September 2, 2006
Thank you, Dean May. Members of the Class of 2010, Oles, I extend, on behalf of the College, a heartfelt welcome to St. Olaf! Thirty-six years ago I came to St. Olaf as a first-year student. That was a long time ago, and things were different. We were called freshmen. The college had an event called First Nighter where each male student from one corridor of a residence hall was paired up with a female student from another corridor of another residence hall and that person was your “date” for a dance the first night. You hear stories of people who met their future life mates on First Nighter, but I think for most of us it was a pretty awkward evening. We didn’t have an assembly like this for students and parents. My parents drove up to Thorson Hall, we unloaded my suitcase and a typewriter from the trunk of the car, they gave me $100 as my spending money for the semester – this included money for buying my textbooks – told me to go to chapel and study hard, and drove away. I went to the student union and got in line for dinner, and that was how college started.
I’m thinking that your arrival at the college today was quite different. You are first-years, not freshmen. We’ve abandoned First Nighter, thinking that you can probably find ways to connect with each other on your own. I know none of you came with a typewriter. And probably most of you are working with a different budget number than I was for your expenses first semester. I’m guessing that in a few minutes your goodbyes will be a little more prolonged.
A lot has changed at St. Olaf and in our culture since the fall of 1970, but I’d like to talk for a moment about what hasn’t changed, the fundamentals that will characterize your St. Olaf education. You have been given the opportunity to spend four years reading, writing, thinking, experimenting, computing, drawing, painting, dancing, making music, playing sports, discussing, disagreeing, traveling – in short, expanding your intellectual range, deepening your knowledge, and honing and developing the skills and abilities that will enable you to do good work and to be of service to others and that will enrich your lives after college. You will encounter ideas you’ve never heard of, people you couldn’t have imagined and places that are presently beyond your ken. You will have opportunities to think about your values, to learn to live in community with others, to grow spiritually and to deepen your faith and your worship practices. It will be wonderful.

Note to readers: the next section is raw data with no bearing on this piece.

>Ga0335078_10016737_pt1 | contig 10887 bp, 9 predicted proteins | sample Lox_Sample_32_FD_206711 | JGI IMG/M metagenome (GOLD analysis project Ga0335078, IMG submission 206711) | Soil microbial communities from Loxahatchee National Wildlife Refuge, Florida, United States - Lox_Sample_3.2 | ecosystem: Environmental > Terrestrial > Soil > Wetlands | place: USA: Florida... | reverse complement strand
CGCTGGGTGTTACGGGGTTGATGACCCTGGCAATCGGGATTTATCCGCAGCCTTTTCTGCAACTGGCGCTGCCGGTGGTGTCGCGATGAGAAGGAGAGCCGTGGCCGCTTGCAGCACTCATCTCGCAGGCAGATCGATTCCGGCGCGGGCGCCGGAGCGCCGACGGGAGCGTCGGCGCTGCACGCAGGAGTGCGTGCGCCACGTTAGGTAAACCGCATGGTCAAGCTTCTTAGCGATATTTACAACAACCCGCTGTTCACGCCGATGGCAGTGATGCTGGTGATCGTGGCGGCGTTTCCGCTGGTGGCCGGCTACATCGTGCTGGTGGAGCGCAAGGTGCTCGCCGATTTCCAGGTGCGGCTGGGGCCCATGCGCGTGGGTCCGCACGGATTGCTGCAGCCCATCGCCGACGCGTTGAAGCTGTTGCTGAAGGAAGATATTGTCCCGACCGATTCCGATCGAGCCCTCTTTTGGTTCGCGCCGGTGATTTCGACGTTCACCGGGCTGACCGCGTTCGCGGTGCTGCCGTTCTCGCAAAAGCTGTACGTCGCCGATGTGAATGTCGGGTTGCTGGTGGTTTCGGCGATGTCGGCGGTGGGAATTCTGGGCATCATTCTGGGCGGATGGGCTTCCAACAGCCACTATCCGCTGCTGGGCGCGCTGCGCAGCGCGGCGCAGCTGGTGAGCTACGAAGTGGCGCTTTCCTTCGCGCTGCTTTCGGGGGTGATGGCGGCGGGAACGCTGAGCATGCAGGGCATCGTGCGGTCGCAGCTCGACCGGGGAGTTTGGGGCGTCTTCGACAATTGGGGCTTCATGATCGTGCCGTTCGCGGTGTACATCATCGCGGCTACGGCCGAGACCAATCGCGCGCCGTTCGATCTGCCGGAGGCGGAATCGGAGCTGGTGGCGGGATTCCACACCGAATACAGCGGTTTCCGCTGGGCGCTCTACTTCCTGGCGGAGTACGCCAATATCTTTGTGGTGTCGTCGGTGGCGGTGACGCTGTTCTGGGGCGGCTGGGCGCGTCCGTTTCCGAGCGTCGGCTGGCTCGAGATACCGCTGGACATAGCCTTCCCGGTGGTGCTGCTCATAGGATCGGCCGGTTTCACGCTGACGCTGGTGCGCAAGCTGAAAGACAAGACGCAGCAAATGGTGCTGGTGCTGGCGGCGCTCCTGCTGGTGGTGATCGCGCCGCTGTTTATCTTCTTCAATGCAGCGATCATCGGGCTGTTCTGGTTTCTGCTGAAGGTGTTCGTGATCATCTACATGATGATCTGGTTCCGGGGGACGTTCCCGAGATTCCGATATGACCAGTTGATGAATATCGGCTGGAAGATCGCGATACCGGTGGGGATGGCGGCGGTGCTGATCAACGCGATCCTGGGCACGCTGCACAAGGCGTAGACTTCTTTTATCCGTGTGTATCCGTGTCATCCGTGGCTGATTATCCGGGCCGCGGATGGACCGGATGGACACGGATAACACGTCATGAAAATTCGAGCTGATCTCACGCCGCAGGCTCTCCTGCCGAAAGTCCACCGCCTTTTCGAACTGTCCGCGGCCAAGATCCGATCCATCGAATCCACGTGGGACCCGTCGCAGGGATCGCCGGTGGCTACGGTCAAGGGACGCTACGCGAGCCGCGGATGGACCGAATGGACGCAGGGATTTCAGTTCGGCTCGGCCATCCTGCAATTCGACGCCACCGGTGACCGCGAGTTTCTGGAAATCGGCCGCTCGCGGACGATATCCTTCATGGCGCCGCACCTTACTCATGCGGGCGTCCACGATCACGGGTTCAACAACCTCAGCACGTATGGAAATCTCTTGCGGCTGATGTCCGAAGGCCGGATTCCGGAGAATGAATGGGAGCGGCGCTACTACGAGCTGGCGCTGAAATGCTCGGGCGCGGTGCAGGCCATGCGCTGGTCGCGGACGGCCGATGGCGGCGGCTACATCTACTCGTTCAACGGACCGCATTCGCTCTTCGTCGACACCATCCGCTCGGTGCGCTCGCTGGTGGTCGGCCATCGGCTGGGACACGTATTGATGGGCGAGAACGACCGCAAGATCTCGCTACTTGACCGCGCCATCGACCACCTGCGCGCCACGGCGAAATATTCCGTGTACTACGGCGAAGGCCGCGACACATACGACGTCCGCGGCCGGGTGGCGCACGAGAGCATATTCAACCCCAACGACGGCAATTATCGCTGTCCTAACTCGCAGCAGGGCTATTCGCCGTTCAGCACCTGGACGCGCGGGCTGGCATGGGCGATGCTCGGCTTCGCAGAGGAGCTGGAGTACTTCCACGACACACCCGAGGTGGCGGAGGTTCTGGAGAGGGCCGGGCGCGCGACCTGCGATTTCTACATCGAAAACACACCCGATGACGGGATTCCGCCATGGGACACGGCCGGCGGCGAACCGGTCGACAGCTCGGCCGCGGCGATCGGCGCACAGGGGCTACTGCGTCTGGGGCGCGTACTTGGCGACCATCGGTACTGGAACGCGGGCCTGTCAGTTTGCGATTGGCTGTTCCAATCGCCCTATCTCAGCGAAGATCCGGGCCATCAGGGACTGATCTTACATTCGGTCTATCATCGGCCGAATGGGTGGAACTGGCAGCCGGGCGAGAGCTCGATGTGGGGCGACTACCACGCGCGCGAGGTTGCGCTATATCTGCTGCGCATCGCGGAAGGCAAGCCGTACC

But not every day of college will be a happy one. That’s to be expected: almost no one – college student or not – experiences four years of unremitting happiness. I vividly remember handing in my first paper in my first English course as a first year student at St. Olaf. It was on a Hemingway short story called, “A Cat in the Rain.” I was proud of my writing, and I felt that I had nailed the topic. My paper earned a C-. My professor noted that – among the other deficiencies of the paper – I had no idea whatsoever about how to use a comma. I was crushed. He was right. You will encounter similar challenges. You will come out of a philosophy class and your head will hurt. In a sculpture class your clay will stubbornly refuse to take on the form you envisioned for it. In a lab your compound won’t do what it was supposed to do. In a music lesson you will play lustily on a rest. Perhaps, like me in 1970, you will even run afoul of the comma.
That’s all right. I’m telling you now that these challenges lie before you so that when they happen, you will be better able to take them in stride. No one expects you to be perfect, and no one expects you to know everything. If you did, you wouldn’t need to come to college. So don’t let a fear of failure prevent you from taking some intellectual risks, or from experimenting with new ideas and disciplines. There’s nothing wrong with being a little bit uncomfortable.
You have to come to the college to be a student, and your work here is to learn. You will be guided in this project by the learned faculty that you see here today in their academic regalia. Don’t worry. They won’t come to class every day dressed like this, but I’d encourage you to picture your professors from time to time in the academic robes you see them wearing here. The regalia tell you, if you know the code, where each person received her or his advanced degree and in what field. But more to the point the robes and hoods and caps communicate a sense of the dignity of purpose that lies at the heart of liberal learning and connect us with the centuries-long tradition of scholars and teachers who have dedicated themselves to advancing and communicating knowledge. You have now taken your place in that tradition. The faculty members at St. Olaf are teachers, and they will have high expectations of you as you do of yourself. They and the College will support your efforts to fulfill those expectations, and you will be learning in community with other students who will be invested in your success as members of the community. But finally it will be up to you to make the most of these opportunities and experiences. So this is the time to make a quiet vow to yourself: “I have been given the gift of four years to learn and grow, and I’m going to take advantage of every minute of it.”